Lee Rice Epstein
In the promo materials for the latest from Trevor Taylor’s Circuit: Electro-Acoustic Ensemble, Paul Dunmall’s flashing a typical bright, huge smile, emblematic of the friendly openness he brings to any creative music. Taylor, Dunmall, and Phillip Gibbs have worked in the quartet Atmospheres Without Oxygen, in addition to joining together in a variety of lineups for Taylor’s Circuit ensemble. The overall mood of this session is comfortable and relaxed, with all three exploring some newer timbres. Taylor has an expansive kit of acoustic and electronic percussion, and Gibbs is primarily on electric guitar. And Dunmall, in addition to sax and flute, spends much of the album on a Yamaha WX7, a vintage “wind synth” from the 1980s.
The album’s divided into 5 unnamed, improvised tracks. It’s a brief album, clocking in around 40 minutes, and it sort of floats along ethereally. The bubbling MIDI sounds of the WX7 weave nicely with Gibbs’s delicate guitar work on “Track 1.” Taylor provides some excellent mallet work on both “Track 1” and “Track 2,” where he adds a gently ringing vibe sound that amplifies Gibbs’s bright improvisation. These two and “Track 5,” all with Dunmall on the WX7, are the most electro- of the electro-acoustic. The remaining tracks, “Track 3” with Dunmall on sax and “Track 4” with Dunmall on flute and electronics,” blend the acoustic winds with piercing electronic tones that warp and wind themselves through Dunmall’s cautious, probing solos. Taylor deftly switches between metallic percussion and the full drum kit, and “Track 3” settles into a fascinating groove, with Gibbs providing some lush textures.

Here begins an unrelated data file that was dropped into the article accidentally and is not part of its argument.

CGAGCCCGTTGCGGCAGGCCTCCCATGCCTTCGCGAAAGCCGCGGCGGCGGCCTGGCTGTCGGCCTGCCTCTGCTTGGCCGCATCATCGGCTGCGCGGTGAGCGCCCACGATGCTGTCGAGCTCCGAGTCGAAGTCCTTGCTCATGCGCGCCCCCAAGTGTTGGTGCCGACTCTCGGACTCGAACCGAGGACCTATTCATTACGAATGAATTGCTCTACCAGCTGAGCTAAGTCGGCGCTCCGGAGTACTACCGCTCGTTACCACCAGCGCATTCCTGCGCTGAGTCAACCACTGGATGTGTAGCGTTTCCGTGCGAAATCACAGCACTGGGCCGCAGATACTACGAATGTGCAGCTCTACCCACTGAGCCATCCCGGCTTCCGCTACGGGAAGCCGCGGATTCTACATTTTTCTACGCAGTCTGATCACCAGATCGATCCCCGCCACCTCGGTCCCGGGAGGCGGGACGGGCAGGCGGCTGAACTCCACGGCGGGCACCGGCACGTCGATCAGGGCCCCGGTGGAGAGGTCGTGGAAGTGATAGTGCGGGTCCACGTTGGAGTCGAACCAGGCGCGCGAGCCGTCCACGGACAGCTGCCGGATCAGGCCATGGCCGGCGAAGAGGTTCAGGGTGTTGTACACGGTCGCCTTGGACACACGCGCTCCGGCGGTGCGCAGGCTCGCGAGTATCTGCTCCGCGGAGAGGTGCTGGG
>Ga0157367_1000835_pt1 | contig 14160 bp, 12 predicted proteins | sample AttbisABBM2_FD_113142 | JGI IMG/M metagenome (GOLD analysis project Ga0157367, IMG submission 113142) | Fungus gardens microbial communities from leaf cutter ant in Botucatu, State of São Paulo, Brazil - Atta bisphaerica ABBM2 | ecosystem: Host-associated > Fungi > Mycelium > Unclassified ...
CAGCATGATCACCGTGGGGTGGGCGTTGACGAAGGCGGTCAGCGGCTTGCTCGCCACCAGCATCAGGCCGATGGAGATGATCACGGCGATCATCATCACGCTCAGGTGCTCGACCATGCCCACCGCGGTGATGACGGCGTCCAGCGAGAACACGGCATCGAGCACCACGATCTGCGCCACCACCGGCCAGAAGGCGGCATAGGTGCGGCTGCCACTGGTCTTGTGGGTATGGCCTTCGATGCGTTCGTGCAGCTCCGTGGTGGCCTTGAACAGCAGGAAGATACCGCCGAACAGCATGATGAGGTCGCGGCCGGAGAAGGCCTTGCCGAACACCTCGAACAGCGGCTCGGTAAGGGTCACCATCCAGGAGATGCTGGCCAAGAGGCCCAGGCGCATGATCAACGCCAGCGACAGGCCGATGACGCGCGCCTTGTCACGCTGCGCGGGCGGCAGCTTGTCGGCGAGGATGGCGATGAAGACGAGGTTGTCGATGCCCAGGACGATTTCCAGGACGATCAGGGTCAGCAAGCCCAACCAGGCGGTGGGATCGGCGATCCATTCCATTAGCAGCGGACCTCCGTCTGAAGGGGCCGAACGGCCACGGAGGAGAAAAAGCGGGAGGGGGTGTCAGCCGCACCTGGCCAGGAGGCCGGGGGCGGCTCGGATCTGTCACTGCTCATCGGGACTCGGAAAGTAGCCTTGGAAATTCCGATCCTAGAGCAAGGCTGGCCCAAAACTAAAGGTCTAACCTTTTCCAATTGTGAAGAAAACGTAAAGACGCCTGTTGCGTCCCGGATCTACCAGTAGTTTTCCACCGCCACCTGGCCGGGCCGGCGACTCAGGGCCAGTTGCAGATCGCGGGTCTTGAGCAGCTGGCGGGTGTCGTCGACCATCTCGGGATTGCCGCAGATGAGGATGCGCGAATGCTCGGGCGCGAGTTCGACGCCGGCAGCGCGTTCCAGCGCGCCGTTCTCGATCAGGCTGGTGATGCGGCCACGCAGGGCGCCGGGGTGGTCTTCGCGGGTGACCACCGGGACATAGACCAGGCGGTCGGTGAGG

Circuit: Electro Acoustic Ensemble is the seventh in this series of ensembles, led by Taylor. As I mentioned, there’s a really comfortable vibe to this whole recording, due largely to the years of collaboration among Taylor, Dunmall, and Gibbs, although it’s not without its surprises and many, many moments of delight.